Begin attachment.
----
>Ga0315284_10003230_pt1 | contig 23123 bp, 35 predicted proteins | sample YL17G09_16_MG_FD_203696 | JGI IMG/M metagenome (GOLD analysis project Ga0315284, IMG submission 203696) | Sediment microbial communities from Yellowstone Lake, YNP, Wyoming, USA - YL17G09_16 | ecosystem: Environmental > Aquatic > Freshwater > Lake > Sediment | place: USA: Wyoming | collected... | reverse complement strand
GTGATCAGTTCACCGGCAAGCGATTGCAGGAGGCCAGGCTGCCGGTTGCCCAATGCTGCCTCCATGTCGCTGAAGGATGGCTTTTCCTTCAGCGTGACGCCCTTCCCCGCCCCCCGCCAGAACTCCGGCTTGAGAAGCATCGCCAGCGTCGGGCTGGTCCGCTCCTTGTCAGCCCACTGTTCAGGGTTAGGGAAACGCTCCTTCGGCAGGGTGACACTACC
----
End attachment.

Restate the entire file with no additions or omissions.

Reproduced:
>Ga0315284_10003230_pt1 | contig 23123 bp, 35 predicted proteins | sample YL17G09_16_MG_FD_203696 | JGI IMG/M metagenome (GOLD analysis project Ga0315284, IMG submission 203696) | Sediment microbial communities from Yellowstone Lake, YNP, Wyoming, USA - YL17G09_16 | ecosystem: Environmental > Aquatic > Freshwater > Lake > Sediment | place: USA: Wyoming | collected... | reverse complement strand
GTGATCAGTTCACCGGCAAGCGATTGCAGGAGGCCAGGCTGCCGGTTGCCCAATGCTGCCTCCATGTCGCTGAAGGATGGCTTTTCCTTCAGCGTGACGCCCTTCCCCGCCCCCCGCCAGAACTCCGGCTTGAGAAGCATCGCCAGCGTCGGGCTGGTCCGCTCCTTGTCAGCCCACTGTTCAGGGTTAGGGAAACGCTCCTTCGGCAGGGTGACACTACC